A tenuous tale of transport and trust


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12/08/2015

Aside from being neighbouring countries, both Singapore and Malaysia’s histories are closely intertwined, with the city-state formerly a part of the Federation of Malaysia from 1963 to 1965.

While Singapore has grown by leaps and bounds since those early days, the future lies on the other side of the causeway in Johor, specifically the Iskandar Malaysia special economic zone which is considered the Republic’s hinterland.

Good times ahead?

“The future is in Johor because Singaporeans, not just Chinese, will be buying homes in Johor. Homes are already beyond the reach of ordinary Singaporeans over there. It is a political issue when the middle-class find themselves squeezed,” Johor ruler Sultan Ibrahim Ibni Almarhum Sultan Iskandar was quoted as saying.

While Singaporeans were initially sceptical when Iskandar Malaysia was first mooted by Malaysia’s former Prime Minister Abdullah Badawi in 2006, the cautious sentiment turned positive, following an agreement between both countries to swap land parcels in 2010, noted property expert Khalil Adis of Khalil Adis Consultancy.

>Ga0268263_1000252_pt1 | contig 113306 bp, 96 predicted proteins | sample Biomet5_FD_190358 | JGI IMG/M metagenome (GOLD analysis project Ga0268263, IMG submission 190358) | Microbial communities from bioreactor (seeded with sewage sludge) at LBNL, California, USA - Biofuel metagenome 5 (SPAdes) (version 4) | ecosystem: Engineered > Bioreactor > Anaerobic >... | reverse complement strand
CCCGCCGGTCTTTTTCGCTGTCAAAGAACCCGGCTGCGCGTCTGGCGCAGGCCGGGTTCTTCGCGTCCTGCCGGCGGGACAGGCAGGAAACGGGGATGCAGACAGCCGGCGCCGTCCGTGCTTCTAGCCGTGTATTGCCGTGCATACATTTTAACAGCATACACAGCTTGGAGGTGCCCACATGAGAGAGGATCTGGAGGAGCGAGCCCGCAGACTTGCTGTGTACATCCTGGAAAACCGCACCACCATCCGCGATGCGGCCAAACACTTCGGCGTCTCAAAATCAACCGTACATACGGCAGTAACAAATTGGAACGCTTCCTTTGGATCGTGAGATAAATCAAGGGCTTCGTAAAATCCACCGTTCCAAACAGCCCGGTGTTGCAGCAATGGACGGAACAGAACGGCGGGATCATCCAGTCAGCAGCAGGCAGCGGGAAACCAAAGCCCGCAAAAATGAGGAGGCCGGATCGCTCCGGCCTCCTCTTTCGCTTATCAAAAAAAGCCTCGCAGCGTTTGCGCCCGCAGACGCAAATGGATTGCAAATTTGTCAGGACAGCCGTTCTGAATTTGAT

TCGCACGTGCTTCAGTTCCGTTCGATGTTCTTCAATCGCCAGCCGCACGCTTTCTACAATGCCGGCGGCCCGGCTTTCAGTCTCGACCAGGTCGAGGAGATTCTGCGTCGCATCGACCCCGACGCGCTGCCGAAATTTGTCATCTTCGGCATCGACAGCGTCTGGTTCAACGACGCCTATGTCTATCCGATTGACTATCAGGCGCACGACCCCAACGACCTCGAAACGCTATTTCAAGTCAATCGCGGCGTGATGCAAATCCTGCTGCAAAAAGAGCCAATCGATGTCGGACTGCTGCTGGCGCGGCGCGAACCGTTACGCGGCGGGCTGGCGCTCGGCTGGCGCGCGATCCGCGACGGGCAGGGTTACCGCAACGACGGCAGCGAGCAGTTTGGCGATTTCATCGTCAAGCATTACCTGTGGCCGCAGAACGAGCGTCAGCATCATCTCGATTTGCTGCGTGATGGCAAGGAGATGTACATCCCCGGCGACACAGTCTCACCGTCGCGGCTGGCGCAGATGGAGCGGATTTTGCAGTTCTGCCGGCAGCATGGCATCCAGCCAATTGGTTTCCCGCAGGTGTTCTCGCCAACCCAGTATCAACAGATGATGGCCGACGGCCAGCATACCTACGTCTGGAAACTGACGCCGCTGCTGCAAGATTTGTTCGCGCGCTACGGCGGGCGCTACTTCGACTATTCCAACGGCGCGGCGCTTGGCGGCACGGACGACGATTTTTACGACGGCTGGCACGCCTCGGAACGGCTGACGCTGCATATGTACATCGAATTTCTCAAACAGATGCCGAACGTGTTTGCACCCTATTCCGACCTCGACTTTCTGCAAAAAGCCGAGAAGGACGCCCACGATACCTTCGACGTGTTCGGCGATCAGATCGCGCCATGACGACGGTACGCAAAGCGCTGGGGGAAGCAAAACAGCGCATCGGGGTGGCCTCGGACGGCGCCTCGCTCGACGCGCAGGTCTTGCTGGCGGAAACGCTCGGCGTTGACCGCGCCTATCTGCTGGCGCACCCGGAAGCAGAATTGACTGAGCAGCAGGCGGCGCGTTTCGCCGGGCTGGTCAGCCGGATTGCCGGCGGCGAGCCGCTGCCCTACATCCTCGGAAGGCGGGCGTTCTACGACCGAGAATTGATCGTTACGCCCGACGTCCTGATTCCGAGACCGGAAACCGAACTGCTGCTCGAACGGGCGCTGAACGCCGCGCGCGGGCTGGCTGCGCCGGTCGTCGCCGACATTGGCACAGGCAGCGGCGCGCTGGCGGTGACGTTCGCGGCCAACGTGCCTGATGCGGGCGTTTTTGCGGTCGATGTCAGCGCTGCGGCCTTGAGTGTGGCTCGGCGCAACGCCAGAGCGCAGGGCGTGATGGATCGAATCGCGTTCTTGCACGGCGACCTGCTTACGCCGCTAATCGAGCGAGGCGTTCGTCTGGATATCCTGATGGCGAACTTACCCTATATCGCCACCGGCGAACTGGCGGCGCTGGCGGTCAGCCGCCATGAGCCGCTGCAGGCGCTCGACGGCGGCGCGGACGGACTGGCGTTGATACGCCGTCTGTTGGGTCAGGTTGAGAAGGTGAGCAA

The deal includes the joint development of two iconic projects in Medini, Iskandar by Malaysia’s Khazanah Nasional and Singapore’s Temasek Holdings.

“These factors gave Iskandar Malaysia the much needed confidence booster among Singaporeans to snap up properties just across the Causeway,” said Adis.

Travel partners

During that same year, the Johor-Bahru-Singapore Rapid Transit System (RTS) link was confirmed at the annual Singapore-Malaysia leaders’ retreat.

In December 2010, the Singapore Joint Ministerial Committee (JMC) for Iskandar Malaysia agreed to carry out a joint engineering study to determine the technical parameters for the RTS link in order to achieve a convenient and cost effective system that is well-integrated, with transport services on both sides.

Thereafter, a tender was called for Architectural and Engineering Consultancy services to develop possible alignments and proposals for the RTS link. AECOM Technology was awarded the US$42 million contract to provide an engineering study for the rail network in May 2012.